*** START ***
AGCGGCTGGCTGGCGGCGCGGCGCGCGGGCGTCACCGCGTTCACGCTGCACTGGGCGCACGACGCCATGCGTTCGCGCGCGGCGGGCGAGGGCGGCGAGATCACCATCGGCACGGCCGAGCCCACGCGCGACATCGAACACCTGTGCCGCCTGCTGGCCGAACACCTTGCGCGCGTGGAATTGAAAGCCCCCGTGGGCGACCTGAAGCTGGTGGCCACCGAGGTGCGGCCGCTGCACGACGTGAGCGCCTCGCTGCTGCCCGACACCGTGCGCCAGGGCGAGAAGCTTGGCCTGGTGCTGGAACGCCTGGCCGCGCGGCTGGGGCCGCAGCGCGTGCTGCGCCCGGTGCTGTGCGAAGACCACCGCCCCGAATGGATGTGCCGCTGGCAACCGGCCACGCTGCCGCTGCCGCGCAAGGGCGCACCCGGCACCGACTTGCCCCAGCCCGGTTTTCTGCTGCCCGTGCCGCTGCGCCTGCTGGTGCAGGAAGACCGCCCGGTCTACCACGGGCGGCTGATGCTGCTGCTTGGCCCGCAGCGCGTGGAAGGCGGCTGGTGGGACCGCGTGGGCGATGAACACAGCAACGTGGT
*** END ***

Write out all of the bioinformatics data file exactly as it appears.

AGCGGCTGGCTGGCGGCGCGGCGCGCGGGCGTCACCGCGTTCACGCTGCACTGGGCGCACGACGCCATGCGTTCGCGCGCGGCGGGCGAGGGCGGCGAGATCACCATCGGCACGGCCGAGCCCACGCGCGACATCGAACACCTGTGCCGCCTGCTGGCCGAACACCTTGCGCGCGTGGAATTGAAAGCCCCCGTGGGCGACCTGAAGCTGGTGGCCACCGAGGTGCGGCCGCTGCACGACGTGAGCGCCTCGCTGCTGCCCGACACCGTGCGCCAGGGCGAGAAGCTTGGCCTGGTGCTGGAACGCCTGGCCGCGCGGCTGGGGCCGCAGCGCGTGCTGCGCCCGGTGCTGTGCGAAGACCACCGCCCCGAATGGATGTGCCGCTGGCAACCGGCCACGCTGCCGCTGCCGCGCAAGGGCGCACCCGGCACCGACTTGCCCCAGCCCGGTTTTCTGCTGCCCGTGCCGCTGCGCCTGCTGGTGCAGGAAGACCGCCCGGTCTACCACGGGCGGCTGATGCTGCTGCTTGGCCCGCAGCGCGTGGAAGGCGGCTGGTGGGACCGCGTGGGCGATGAACACAGCAACGTGGT